The first discovery of this virus was made in late October, 1992.
Based on the settings of your F-Secure security product, it will either move the file to the quarantine where it cannot spread or cause harm, or remove it.
The virus increases file size with approx. 1000-1100 bytes. A typical value for this is 1032 bytes. Directly at the end of a infected file is found the string "92.05.24.5lo.2.23MZ". This is the reason for the odd name of this virus. Also, the virus carries the name of the infected file within itself. Strings "????????.EXE" and "*.EXE" are visible inside the virus code as well.
The virus stays resident and infects only EXE files. Whenever a EXE file is ran the virus infects it and also one other EXE file. The virus leaves its infection date and time into the directory entry, which makes it easier to trace the virus path of infections.
The virus increases a counter within itself after every infection. The counter is never checked, so the virus never activates. It is well written and contains code which makes it impossible to disassemble automatically with programs such as Sourcer and DIS-DOC. This slows down the examination of the code a bit.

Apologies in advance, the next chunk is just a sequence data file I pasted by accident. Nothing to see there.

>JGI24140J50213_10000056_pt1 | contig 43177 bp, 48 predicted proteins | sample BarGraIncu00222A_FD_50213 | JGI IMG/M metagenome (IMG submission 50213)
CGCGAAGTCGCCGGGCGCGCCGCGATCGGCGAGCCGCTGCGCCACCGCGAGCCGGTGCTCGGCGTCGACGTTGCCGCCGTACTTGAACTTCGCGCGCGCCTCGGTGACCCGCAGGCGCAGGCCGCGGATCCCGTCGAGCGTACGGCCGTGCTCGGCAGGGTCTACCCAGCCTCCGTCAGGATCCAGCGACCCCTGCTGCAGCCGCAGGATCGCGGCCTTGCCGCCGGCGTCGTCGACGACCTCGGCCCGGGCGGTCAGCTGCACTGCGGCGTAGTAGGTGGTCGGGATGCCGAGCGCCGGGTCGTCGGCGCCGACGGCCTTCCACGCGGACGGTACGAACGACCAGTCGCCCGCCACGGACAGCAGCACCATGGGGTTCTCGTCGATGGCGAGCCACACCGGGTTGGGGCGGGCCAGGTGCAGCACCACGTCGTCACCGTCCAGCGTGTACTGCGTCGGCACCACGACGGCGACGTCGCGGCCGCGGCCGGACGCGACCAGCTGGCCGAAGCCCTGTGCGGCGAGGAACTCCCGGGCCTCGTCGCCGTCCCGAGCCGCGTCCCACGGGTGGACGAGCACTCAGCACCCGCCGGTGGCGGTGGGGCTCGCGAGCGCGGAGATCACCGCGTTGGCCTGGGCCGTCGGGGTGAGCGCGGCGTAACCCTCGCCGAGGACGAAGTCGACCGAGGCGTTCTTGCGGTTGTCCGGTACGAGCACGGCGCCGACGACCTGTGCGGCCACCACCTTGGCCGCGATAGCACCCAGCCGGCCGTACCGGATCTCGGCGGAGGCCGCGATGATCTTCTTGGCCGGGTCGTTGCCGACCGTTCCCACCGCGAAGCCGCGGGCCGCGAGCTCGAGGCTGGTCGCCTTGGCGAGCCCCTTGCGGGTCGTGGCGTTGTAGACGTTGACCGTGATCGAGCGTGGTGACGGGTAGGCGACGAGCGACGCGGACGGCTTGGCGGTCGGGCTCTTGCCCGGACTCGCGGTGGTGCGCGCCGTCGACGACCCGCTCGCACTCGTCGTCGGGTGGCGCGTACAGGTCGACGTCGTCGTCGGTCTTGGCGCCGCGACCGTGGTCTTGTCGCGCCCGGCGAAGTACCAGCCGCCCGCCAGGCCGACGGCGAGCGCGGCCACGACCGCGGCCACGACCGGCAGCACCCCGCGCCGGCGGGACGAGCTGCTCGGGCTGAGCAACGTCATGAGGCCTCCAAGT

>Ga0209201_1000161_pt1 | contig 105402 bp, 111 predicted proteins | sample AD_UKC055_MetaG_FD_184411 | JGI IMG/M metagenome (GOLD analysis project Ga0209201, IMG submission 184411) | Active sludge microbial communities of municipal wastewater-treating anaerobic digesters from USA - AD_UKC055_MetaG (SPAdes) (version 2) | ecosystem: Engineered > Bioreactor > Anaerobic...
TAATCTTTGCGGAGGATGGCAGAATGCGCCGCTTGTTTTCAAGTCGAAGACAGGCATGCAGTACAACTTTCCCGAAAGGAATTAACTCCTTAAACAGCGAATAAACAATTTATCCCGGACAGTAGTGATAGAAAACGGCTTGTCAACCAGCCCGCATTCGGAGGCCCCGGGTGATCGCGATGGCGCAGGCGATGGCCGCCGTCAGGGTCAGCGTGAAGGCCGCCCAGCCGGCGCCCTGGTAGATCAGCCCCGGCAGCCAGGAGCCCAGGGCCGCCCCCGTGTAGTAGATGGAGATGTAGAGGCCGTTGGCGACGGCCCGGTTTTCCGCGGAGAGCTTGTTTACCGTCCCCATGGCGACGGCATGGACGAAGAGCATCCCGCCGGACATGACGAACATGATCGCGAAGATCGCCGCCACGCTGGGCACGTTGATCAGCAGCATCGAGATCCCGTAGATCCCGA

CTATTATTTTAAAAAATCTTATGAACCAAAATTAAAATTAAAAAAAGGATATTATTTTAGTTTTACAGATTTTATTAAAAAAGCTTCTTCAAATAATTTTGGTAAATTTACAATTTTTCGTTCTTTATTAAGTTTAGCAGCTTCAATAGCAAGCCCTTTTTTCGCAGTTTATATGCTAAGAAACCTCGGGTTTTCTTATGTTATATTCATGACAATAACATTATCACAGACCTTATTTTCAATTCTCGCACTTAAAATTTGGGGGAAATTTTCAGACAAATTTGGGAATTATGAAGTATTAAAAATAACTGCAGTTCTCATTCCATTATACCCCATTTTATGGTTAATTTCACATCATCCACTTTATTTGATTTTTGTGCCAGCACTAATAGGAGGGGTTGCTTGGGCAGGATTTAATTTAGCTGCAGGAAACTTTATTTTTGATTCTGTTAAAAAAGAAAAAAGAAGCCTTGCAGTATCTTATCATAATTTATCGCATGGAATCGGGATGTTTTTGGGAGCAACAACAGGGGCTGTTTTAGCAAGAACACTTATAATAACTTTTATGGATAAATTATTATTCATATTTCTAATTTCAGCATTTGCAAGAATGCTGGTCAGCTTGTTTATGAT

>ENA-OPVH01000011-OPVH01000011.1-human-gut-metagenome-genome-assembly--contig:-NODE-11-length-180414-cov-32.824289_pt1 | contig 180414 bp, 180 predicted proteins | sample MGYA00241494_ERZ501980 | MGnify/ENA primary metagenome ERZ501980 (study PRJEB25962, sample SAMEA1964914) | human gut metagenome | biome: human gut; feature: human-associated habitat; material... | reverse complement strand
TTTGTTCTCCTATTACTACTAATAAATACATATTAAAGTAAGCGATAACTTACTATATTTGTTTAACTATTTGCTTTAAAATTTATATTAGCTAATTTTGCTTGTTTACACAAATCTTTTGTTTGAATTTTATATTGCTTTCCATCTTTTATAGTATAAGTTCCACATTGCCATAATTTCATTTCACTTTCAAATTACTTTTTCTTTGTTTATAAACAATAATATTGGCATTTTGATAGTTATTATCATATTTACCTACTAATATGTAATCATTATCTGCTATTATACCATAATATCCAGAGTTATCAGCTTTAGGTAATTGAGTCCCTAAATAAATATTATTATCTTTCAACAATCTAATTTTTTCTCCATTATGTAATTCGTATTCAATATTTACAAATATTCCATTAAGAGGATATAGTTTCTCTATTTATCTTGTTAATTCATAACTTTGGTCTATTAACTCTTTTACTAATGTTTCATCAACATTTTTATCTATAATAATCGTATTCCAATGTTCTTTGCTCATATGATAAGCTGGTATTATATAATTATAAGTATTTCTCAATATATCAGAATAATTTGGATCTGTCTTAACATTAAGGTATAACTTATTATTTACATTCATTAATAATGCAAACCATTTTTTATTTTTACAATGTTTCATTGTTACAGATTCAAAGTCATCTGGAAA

The virus appends its code at the end of all infected files. It recognises infected files by changing the field 0Ch in the EXE header (maximum paragraphs to allocate in addition to executable's size) to value of FFAAh. Also, the virus identifies itself from memory by using an interrupt call of INT 21, AX=3521h which it has hooked. All the checks work correctly and the virus won't infect files multiple times and it installs itself to memory only once.
When the virus is active in the memory it is not discoverable by using the command MEM /C. This is because the virus installs itself seemingly to be part of the operating system. Free memory decreases by approx. two kilobytes, though.
5lo does not do anything else than spreads.
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